References

Ballantine W., 1961, A biologically-defined exposure scale for the comparative description of rocky shore, Field Studies Journal, FSC Council Publications Vol 1(3) 17.

Cremona, 1988, A Field Atlas of the Seashore

Footage from Earth’s deepest place

James Cameron Breaks Solo Dive Record – In a state-of-the-art submersible, National Geographic explorer-in-residence and filmmaker James Cameron reached the deepest point of the Mariana Trench, breaking a world record for the deepest solo dive. James Cameron mentions it as more a desert like place with very fine sediments and small, white, alien-like animals.

Footage from Earth’s deepest place is available on this link on the BBC website and also on the post entitled “James Cameron’s Deep Sea Challenge: a scientific milestone or rich guy’s junket?”on Deep Sea News blog which discusses the significance of the dive.

James Cameron Completes Record-Breaking Mariana Trench Dive

At noon, local time (10 p.m. ET), James Cameron’s “vertical torpedo” sub broke the surface of the western Pacific, carrying the National Geographic explorer and filmmaker back from the Mariana Trench’s Challenger Deep—Earth’s deepest, and perhaps most alien, realm.

The first human to reach the 6.8-mile-deep (11-kilometer-deep) undersea valley solo, Cameron arrived at the bottom with the tech to collect scientific data, specimens, and visions unthinkable in 1960, when the only other manned Challenger Deep dive took place, according to members of the National Geographic expedition.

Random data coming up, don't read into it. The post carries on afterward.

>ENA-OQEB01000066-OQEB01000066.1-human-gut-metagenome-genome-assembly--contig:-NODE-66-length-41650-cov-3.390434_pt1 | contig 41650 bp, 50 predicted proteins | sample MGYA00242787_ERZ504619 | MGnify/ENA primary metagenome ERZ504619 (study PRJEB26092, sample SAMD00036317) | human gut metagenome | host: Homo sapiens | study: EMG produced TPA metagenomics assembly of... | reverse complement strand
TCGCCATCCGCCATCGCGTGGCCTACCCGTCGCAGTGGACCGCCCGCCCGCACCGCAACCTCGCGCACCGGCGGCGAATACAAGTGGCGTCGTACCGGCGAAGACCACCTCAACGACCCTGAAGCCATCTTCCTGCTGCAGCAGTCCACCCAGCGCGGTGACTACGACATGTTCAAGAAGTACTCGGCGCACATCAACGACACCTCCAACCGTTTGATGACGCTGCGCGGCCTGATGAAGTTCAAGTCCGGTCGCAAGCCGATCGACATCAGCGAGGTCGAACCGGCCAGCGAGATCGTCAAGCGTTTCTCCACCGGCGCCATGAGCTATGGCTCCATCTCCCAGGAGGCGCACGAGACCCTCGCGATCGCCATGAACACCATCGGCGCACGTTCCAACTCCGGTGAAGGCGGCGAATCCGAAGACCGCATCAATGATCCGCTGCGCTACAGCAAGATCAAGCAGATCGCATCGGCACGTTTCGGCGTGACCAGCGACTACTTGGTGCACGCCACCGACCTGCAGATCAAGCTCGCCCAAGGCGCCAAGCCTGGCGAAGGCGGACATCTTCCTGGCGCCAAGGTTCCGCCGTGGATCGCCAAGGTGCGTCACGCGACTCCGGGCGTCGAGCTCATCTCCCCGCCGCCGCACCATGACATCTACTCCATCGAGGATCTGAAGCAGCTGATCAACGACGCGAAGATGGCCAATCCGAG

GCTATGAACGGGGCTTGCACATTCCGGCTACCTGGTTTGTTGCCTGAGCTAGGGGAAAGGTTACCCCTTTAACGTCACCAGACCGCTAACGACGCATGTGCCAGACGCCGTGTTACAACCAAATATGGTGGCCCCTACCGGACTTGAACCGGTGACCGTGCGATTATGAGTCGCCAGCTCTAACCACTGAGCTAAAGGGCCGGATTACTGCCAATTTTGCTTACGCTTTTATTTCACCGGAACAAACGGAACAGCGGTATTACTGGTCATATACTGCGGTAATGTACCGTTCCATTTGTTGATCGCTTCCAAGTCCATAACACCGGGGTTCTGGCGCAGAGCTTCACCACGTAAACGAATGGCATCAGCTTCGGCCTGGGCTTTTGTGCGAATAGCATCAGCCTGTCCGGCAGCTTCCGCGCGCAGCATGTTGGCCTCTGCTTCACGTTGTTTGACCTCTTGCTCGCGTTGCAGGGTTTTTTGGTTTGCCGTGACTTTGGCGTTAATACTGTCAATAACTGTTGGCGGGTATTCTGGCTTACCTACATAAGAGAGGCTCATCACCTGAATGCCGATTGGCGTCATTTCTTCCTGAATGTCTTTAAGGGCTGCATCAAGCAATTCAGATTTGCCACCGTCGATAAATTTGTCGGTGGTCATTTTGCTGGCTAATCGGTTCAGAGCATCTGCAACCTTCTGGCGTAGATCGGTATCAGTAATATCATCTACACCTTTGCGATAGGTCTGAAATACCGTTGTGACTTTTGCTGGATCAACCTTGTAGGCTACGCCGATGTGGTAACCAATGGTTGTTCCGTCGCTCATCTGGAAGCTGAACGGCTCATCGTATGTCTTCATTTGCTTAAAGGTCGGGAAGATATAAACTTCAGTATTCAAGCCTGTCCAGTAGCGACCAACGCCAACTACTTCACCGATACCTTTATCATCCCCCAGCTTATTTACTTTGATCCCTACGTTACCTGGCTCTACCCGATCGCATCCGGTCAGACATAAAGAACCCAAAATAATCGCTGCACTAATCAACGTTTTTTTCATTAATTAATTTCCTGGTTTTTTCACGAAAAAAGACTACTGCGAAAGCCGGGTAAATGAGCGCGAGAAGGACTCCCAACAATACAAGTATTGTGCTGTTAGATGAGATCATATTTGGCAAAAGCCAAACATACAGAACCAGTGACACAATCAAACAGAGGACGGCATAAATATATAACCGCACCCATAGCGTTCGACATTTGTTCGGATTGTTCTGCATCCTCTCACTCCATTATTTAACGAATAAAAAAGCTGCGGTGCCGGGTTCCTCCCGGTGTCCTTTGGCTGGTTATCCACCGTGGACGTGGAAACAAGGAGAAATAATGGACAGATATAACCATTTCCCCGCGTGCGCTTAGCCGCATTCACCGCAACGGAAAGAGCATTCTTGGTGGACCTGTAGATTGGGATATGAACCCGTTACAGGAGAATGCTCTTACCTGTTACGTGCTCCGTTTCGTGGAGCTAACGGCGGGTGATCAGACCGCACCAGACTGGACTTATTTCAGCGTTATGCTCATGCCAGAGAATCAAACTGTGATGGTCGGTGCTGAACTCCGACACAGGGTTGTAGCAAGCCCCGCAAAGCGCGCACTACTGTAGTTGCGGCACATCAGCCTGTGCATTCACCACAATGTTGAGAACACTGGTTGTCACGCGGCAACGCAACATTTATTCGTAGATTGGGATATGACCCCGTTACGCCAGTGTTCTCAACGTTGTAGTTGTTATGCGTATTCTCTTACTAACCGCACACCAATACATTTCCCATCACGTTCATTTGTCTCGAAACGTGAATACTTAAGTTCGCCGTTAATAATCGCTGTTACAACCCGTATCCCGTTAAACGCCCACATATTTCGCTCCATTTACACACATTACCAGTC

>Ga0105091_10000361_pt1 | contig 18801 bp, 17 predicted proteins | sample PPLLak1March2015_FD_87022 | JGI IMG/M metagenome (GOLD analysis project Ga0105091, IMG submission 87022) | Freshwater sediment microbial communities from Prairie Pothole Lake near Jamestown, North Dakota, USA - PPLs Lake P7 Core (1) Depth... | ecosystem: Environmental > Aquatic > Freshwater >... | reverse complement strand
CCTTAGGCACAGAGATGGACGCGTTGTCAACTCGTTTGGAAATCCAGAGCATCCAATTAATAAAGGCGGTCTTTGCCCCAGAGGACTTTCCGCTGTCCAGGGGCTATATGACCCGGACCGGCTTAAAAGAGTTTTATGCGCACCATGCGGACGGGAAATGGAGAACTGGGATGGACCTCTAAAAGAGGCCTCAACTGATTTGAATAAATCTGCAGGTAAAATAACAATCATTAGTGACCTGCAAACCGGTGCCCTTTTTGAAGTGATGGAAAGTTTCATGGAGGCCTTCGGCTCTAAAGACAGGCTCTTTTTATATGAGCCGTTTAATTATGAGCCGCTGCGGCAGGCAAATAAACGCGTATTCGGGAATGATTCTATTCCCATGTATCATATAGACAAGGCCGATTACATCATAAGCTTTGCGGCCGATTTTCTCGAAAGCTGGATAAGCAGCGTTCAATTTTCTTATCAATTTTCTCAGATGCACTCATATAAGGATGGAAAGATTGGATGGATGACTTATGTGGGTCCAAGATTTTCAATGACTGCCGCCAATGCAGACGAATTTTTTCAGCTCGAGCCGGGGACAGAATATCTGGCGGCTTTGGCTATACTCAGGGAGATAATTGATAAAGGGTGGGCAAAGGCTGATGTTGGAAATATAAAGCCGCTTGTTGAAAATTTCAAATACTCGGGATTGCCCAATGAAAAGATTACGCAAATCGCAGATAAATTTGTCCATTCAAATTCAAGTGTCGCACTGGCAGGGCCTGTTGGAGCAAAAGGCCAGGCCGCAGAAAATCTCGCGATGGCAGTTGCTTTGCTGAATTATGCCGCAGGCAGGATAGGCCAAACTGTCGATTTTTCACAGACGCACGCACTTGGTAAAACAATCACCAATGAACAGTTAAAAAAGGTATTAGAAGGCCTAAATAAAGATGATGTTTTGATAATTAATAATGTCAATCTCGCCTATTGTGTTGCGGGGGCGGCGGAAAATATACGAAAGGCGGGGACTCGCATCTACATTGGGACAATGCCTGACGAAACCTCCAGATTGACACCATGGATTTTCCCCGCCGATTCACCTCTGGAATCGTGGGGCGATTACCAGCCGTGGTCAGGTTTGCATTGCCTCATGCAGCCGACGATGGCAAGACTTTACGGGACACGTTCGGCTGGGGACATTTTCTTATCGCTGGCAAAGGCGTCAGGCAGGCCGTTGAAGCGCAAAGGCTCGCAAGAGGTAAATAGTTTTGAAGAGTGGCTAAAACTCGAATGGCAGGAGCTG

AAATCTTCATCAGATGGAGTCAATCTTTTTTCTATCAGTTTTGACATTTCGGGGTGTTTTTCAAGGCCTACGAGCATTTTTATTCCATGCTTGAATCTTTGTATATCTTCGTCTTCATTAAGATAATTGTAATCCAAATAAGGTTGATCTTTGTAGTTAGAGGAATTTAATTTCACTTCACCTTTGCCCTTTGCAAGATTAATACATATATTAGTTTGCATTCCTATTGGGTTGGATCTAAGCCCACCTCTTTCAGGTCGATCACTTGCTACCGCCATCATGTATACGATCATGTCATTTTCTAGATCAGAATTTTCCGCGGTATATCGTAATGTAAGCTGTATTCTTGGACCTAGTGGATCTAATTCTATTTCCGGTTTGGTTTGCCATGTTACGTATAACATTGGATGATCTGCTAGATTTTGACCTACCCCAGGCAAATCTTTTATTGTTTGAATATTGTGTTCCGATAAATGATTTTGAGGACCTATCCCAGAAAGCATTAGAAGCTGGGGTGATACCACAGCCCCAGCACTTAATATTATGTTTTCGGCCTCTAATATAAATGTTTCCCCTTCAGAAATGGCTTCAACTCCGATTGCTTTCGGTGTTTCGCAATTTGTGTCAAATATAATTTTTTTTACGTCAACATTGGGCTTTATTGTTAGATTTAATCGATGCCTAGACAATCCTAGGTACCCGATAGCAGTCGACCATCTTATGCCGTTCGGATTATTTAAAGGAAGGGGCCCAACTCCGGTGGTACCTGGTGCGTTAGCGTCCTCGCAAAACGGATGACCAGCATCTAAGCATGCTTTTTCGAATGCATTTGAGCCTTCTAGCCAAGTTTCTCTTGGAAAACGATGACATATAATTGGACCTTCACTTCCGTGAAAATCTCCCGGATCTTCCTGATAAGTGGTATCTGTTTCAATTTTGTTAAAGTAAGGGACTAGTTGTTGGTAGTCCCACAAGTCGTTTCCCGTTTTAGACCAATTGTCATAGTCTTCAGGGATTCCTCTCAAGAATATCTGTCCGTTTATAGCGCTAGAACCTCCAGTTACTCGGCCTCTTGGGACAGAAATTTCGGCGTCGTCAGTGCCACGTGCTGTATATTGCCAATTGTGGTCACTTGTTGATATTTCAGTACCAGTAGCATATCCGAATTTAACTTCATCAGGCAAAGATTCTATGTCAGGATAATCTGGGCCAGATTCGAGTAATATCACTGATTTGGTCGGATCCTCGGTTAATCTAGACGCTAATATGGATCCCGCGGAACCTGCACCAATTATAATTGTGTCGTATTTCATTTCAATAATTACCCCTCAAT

After a faster-than-expected, roughly 70-minute ascent, Cameron’s sub, bobbing in the open ocean, was spotted by helicopter and would soon be plucked from the Pacific by a research ship’s crane. Earlier, the descent to Challenger Deep had taken 2 hours and 36 minutes.

via National Geographic

A big congratulations to James Cameron and his team.

James Cameron: “It’s a heck of a ride, you’re just screaming down and screaming back up” 

Seamounts of the Azores

Seamounts are common topographic features in the EEZ of the Azores. The archipelago of the Azores is composed of 9 volcanic islands distributed in 3 groups in the north-eastern Atlantic. The size of the Azores EEZ is about 1 000 000 km2, with an average depth of about 3,000 meters. The large occurrence of seamounts is imputable to the volcanic and tectonically active seafloor, typical of this region.

A total of 63 large (height exceeding 1000 meters) and 398 small (height comprised between 200 and 1000 meters) seamounts have been described in the Azorean EEZ, with a density of 3.3 peaks per 1000 km2 and a mean abundance of 0.42 and 0.07 small and large seamounts, respectively, per 1000 km2. Most of the seamounts have deep summits, between 800 to 1500m.

The Azorean seamounts ecosystems are of considerable biological interest and are extremely important also at the economic and, indirectly, social level.

They are hotspots of marine life: shallow seamounts act as aggregating sites for some marine predators.

The fish skipjack (Katsuwonus pelamis), bigeye tuna (Thunnus obesus), the common dolphin (Delphinus delphis) and the Cory’s shearwater (Calonectris diomedea borealis) have been recorded to be more abundant close to some shallow water seamount summits (shallower than 400 m depth).

via Seamounts in the Azores.